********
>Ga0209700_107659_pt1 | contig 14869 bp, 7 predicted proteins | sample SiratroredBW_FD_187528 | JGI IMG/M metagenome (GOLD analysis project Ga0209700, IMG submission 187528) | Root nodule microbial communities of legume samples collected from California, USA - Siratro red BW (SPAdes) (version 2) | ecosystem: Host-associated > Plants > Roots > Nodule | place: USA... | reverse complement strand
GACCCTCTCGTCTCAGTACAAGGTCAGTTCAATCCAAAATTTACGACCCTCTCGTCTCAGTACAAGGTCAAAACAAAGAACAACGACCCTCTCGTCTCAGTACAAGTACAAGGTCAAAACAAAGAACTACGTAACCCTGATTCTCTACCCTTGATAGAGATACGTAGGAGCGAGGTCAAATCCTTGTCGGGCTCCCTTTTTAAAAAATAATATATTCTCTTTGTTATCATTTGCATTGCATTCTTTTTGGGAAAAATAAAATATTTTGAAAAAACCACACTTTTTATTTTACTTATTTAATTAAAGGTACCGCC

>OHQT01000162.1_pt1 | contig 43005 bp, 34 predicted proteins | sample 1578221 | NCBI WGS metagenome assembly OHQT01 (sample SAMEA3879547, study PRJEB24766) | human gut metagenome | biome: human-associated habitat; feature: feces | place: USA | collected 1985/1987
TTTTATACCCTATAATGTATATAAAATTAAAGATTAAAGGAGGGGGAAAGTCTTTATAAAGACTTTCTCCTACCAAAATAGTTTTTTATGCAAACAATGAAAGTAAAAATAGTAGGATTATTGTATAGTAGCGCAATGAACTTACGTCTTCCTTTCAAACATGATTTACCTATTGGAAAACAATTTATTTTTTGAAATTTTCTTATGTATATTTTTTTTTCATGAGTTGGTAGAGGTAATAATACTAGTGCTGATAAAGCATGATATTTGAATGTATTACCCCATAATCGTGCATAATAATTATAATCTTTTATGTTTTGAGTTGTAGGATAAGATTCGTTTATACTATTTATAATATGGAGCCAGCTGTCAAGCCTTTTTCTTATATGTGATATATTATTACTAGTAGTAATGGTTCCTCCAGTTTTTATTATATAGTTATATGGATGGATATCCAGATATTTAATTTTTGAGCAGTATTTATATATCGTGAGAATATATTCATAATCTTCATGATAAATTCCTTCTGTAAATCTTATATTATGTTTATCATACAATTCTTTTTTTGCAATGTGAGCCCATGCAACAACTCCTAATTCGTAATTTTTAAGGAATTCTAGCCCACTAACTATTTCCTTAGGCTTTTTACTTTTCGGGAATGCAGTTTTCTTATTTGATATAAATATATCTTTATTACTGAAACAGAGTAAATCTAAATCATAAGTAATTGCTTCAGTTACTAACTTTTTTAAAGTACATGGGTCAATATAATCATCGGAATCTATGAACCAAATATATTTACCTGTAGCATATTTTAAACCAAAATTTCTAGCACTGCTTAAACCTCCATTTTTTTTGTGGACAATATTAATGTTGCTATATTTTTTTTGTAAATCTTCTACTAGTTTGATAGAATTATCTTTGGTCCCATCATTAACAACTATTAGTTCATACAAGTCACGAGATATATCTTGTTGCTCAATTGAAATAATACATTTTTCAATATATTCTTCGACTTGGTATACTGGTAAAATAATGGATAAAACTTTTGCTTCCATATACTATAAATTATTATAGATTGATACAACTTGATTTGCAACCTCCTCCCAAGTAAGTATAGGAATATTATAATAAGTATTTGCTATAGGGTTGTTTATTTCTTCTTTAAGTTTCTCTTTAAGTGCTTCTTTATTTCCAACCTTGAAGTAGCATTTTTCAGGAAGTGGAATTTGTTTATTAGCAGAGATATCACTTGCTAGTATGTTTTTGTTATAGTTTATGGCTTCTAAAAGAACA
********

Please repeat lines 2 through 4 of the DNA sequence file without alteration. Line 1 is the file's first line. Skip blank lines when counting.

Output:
GACCCTCTCGTCTCAGTACAAGGTCAGTTCAATCCAAAATTTACGACCCTCTCGTCTCAGTACAAGGTCAAAACAAAGAACAACGACCCTCTCGTCTCAGTACAAGTACAAGGTCAAAACAAAGAACTACGTAACCCTGATTCTCTACCCTTGATAGAGATACGTAGGAGCGAGGTCAAATCCTTGTCGGGCTCCCTTTTTAAAAAATAATATATTCTCTTTGTTATCATTTGCATTGCATTCTTTTTGGGAAAAATAAAATATTTTGAAAAAACCACACTTTTTATTTTACTTATTTAATTAAAGGTACCGCC

>OHQT01000162.1_pt1 | contig 43005 bp, 34 predicted proteins | sample 1578221 | NCBI WGS metagenome assembly OHQT01 (sample SAMEA3879547, study PRJEB24766) | human gut metagenome | biome: human-associated habitat; feature: feces | place: USA | collected 1985/1987
TTTTATACCCTATAATGTATATAAAATTAAAGATTAAAGGAGGGGGAAAGTCTTTATAAAGACTTTCTCCTACCAAAATAGTTTTTTATGCAAACAATGAAAGTAAAAATAGTAGGATTATTGTATAGTAGCGCAATGAACTTACGTCTTCCTTTCAAACATGATTTACCTATTGGAAAACAATTTATTTTTTGAAATTTTCTTATGTATATTTTTTTTTCATGAGTTGGTAGAGGTAATAATACTAGTGCTGATAAAGCATGATATTTGAATGTATTACCCCATAATCGTGCATAATAATTATAATCTTTTATGTTTTGAGTTGTAGGATAAGATTCGTTTATACTATTTATAATATGGAGCCAGCTGTCAAGCCTTTTTCTTATATGTGATATATTATTACTAGTAGTAATGGTTCCTCCAGTTTTTATTATATAGTTATATGGATGGATATCCAGATATTTAATTTTTGAGCAGTATTTATATATCGTGAGAATATATTCATAATCTTCATGATAAATTCCTTCTGTAAATCTTATATTATGTTTATCATACAATTCTTTTTTTGCAATGTGAGCCCATGCAACAACTCCTAATTCGTAATTTTTAAGGAATTCTAGCCCACTAACTATTTCCTTAGGCTTTTTACTTTTCGGGAATGCAGTTTTCTTATTTGATATAAATATATCTTTATTACTGAAACAGAGTAAATCTAAATCATAAGTAATTGCTTCAGTTACTAACTTTTTTAAAGTACATGGGTCAATATAATCATCGGAATCTATGAACCAAATATATTTACCTGTAGCATATTTTAAACCAAAATTTCTAGCACTGCTTAAACCTCCATTTTTTTTGTGGACAATATTAATGTTGCTATATTTTTTTTGTAAATCTTCTACTAGTTTGATAGAATTATCTTTGGTCCCATCATTAACAACTATTAGTTCATACAAGTCACGAGATATATCTTGTTGCTCAATTGAAATAATACATTTTTCAATATATTCTTCGACTTGGTATACTGGTAAAATAATGGATAAAACTTTTGCTTCCATATACTATAAATTATTATAGATTGATACAACTTGATTTGCAACCTCCTCCCAAGTAAGTATAGGAATATTATAATAAGTATTTGCTATAGGGTTGTTTATTTCTTCTTTAAGTTTCTCTTTAAGTGCTTCTTTATTTCCAACCTTGAAGTAGCATTTTTCAGGAAGTGGAATTTGTTTATTAGCAGAGATATCACTTGCTAGTATGTTTTTGTTATAGTTTATGGCTTCTAAAAGAACA